- Cash Gifts. Checks, money orders, cash, bank drafts, electronic fund transfers and
credit card gifts made payable to the University of Alaska (UA) Foundation indicating the fund or project
to which the donor wishes to contribute. The UA Foundation does not accept American Express or Discover
cards. Most other major credit cards are accepted. The UA Foundation will provide a standard
receipt to donors for cash and gifts made via credit cards.
Payroll Deduction. Gifts may be made by University of Alaska employees to the UA Foundation accounts through UA Payroll Deduction. For more information contact your human resources representative.
- Life Insurance. A donor can name the UA Foundation as beneficiary to his/her life insurance policy to provide funds in the future. The donor may also donate the entire policy to the UA Foundation and receive a charitable deduction for the value of the policy (cash value not face value) at the time the gift is made and for any premium payments made by the donor to maintain the policy after transfer.
- Charitable Remainder Trust. A charitable remainder trust allows the donor to transfer funds or properties to the UA Foundation. The UA Foundation will invest the value of the donation, then the donor becomes a beneficiary of regular payments for a specified time period or for life.
- Charitable Gift Annuities. A Charitable Gift Annuity (CGA) enables a donor to make a gift to the UA Foundation and receive fixed annual payments for life. The payment amount is based upon the size of the gift and the age of the payment recipient; the older the recipient, the larger the payments. A donor and his or her spouse may both be income recipients. An income tax deduction is allowed for a portion of the gift and some amount of the income payments may be tax free. If the gift made to establish the annuity is comprised of highly appreciated assets (stocks), a portion of the capital gain is not taxed and the remainder is reportable over time. The CGA is similar to a commercial annuity but does not result in as high a stream of payments to the donor.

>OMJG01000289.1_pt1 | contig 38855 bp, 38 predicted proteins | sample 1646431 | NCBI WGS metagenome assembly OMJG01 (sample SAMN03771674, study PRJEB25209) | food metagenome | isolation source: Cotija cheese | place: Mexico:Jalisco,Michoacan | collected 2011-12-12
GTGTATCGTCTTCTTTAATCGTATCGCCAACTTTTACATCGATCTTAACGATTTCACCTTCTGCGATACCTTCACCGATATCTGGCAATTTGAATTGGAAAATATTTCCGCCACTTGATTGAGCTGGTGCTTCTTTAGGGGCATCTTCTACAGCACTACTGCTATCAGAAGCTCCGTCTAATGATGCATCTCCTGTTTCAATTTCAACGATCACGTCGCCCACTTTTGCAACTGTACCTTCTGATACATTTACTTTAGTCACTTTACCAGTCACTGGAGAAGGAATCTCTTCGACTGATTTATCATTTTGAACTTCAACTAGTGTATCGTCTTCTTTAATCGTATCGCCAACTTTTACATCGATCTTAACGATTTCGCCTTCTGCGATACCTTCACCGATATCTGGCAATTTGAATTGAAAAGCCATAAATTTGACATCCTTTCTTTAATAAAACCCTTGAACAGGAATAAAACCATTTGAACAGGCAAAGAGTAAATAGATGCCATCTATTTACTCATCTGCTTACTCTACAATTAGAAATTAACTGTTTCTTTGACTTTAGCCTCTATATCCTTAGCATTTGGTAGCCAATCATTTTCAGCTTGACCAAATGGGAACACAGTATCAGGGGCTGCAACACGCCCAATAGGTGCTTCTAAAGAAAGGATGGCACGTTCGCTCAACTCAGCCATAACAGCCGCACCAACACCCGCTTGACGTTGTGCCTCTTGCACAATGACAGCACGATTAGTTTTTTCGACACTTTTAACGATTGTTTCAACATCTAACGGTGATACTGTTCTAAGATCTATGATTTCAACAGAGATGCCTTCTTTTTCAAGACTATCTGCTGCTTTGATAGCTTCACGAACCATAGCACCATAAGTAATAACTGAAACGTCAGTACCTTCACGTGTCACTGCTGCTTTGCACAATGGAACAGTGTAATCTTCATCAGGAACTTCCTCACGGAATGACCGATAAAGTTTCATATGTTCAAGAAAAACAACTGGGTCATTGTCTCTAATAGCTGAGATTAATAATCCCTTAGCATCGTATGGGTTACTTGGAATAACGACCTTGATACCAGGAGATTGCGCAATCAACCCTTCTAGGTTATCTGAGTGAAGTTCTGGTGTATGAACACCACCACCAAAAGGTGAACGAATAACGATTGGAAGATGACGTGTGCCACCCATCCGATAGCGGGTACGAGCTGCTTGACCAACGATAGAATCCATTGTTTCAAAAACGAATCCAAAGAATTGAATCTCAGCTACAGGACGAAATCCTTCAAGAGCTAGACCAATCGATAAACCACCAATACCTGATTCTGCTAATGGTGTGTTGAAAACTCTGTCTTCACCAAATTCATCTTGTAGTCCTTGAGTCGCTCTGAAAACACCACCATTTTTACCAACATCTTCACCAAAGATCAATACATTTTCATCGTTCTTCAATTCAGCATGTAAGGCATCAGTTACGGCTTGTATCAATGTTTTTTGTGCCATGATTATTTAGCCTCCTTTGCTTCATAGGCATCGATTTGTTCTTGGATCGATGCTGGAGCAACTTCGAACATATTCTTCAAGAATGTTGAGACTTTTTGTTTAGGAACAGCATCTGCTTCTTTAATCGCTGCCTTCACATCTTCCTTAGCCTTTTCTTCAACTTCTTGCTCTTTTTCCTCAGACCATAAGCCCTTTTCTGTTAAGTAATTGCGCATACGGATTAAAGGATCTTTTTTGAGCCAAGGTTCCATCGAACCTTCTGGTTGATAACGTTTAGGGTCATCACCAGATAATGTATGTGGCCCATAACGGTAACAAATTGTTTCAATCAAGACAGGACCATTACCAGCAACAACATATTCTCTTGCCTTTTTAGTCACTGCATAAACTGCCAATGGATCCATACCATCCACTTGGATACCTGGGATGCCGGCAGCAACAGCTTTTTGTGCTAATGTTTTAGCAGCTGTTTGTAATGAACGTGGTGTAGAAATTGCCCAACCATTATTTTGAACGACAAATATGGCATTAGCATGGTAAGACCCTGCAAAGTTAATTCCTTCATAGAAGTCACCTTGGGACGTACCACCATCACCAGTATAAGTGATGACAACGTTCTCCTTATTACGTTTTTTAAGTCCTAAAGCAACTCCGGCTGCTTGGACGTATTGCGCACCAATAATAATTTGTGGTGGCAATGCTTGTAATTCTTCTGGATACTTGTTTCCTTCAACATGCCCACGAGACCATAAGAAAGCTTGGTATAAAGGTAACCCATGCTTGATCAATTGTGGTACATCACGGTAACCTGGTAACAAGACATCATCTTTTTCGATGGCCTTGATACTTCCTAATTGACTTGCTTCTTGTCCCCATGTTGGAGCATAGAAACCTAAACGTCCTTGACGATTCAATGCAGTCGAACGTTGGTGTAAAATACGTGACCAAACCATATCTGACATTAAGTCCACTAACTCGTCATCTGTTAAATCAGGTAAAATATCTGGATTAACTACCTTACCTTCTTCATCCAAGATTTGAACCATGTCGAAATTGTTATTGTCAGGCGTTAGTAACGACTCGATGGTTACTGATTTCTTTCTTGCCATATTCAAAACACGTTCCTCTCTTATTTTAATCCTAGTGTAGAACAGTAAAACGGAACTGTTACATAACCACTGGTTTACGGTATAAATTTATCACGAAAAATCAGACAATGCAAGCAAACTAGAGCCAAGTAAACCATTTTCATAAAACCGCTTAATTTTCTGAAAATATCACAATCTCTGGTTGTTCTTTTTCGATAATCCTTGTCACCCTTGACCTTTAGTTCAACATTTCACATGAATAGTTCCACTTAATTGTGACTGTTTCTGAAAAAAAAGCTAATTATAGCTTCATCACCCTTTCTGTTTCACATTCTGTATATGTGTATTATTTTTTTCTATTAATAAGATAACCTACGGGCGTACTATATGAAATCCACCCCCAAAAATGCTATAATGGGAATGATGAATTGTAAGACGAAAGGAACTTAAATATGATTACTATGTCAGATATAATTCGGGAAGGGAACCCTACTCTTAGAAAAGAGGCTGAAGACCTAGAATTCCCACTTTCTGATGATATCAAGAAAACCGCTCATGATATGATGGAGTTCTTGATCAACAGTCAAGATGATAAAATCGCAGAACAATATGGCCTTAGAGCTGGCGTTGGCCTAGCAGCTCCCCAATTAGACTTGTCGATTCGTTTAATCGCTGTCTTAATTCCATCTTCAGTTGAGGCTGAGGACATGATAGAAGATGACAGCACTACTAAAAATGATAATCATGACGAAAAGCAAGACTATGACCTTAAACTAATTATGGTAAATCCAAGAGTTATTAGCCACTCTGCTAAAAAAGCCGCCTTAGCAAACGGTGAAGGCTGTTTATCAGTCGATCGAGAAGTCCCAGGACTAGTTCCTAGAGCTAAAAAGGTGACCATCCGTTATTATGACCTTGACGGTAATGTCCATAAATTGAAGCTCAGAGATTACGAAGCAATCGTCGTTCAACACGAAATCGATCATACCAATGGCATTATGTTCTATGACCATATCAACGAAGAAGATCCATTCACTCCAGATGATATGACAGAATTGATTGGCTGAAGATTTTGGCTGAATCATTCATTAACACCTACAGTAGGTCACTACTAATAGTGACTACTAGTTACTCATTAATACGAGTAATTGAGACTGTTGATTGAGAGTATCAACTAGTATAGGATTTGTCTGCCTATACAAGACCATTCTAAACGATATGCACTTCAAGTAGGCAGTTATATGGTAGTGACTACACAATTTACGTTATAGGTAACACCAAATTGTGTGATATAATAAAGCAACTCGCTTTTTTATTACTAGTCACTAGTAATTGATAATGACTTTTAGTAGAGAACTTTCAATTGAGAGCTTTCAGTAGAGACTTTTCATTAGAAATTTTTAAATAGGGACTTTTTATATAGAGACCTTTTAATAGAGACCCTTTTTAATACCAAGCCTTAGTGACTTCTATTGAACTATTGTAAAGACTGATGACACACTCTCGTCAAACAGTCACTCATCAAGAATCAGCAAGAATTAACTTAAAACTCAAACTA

- Pledges. A written pledge can be made for a future gift to be made by a donor. It is suggested that pledges are not written for more than 5 years outstanding.
- Personal Property. The UA Foundation can accept gifts of personal property (i.e., jewelry, equipment, art, etc.) if the gifts benefit the University and/or can be converted to cash.
- Real Property. A gift of real property to the University of Alaska can provide the donor with
significant tax benefits and can be of great use to the university either for its educational purposes or to be
sold to provide income to support other programs. The University of Alaska Foundation accepts, manages and
develops real property on behalf of the University. The gift to the Foundation may be restricted to assist
specific programs at any institution or campus in the University of Alaska System. By making a gift of real
property to the University a donor may be eligible for several tax benefits:
- A charitable deduction on the donor's federal income tax for the present fair market value of the property donated up to 30% of donor's adjusted gross income. Deduction may be spread over a five year period.
- Freedom from paying capital gains tax on the sale of your property.
- Freedom from property taxes donor would otherwise pay on the property.
Gifts of Real Property through Bequests, Trusts or Life Estates
Bequests – A donor may leave real property to the University in their will by simply adding a paragraph or a codicil to the will which identifies the property he/she wishes to give and the University of Alaska Foundation as the recipient.
Trusts – A person may donate their property to a trust which they've establish with the Development Office which will then pay the donor an annual income from the earnings of the property for the rest of his/her life.
Life Estate – A person may donate their property to the Foundation and be given a life estate so that he/she may continue to live in and maintain the property until his/her death. The specific tax benefits of these three types of gifts vary greatly depending on the individual financial situation of each donor.
What is a Bequest? A bequest is a section of a will which directs the executor of the estate to make a gift from the donor's assets to the person or institution of their choice after he/she dies. Bequests may be used to provide gifts of money, real estate, stocks, works of art, jewelry, etc. Bequests may also be used to establish charitable trusts which can provide funds for heirs and at the same time set aside funds for the University.
Tax Benefits of Bequests. Property and assets are subject to an estate tax when a person dies. The tax ranges from 37%to 55% of the value of the estate after certain deductions are subtracted. One of the few deductions which are allowed are those for gifts made through a will to a charitable organization like the University. Thus, depending on the value of the estate and a person's own financial situation, bequests can result in major tax savings for the estate. Potential donors should consult with their tax accountant as to how a bequest will affect their estate taxes.
Ideally a bequest should be completed only after consultation with both the University and an attorney so that the donor can be sure that the bequest will accomplish the purpose envisioned.
For more information on giving to the UAF School of Fisheries and Ocean Sciences, please contact Teresa Thompson, SFOS Development Officer, at firstname.lastname@example.org, or 907-474-1867.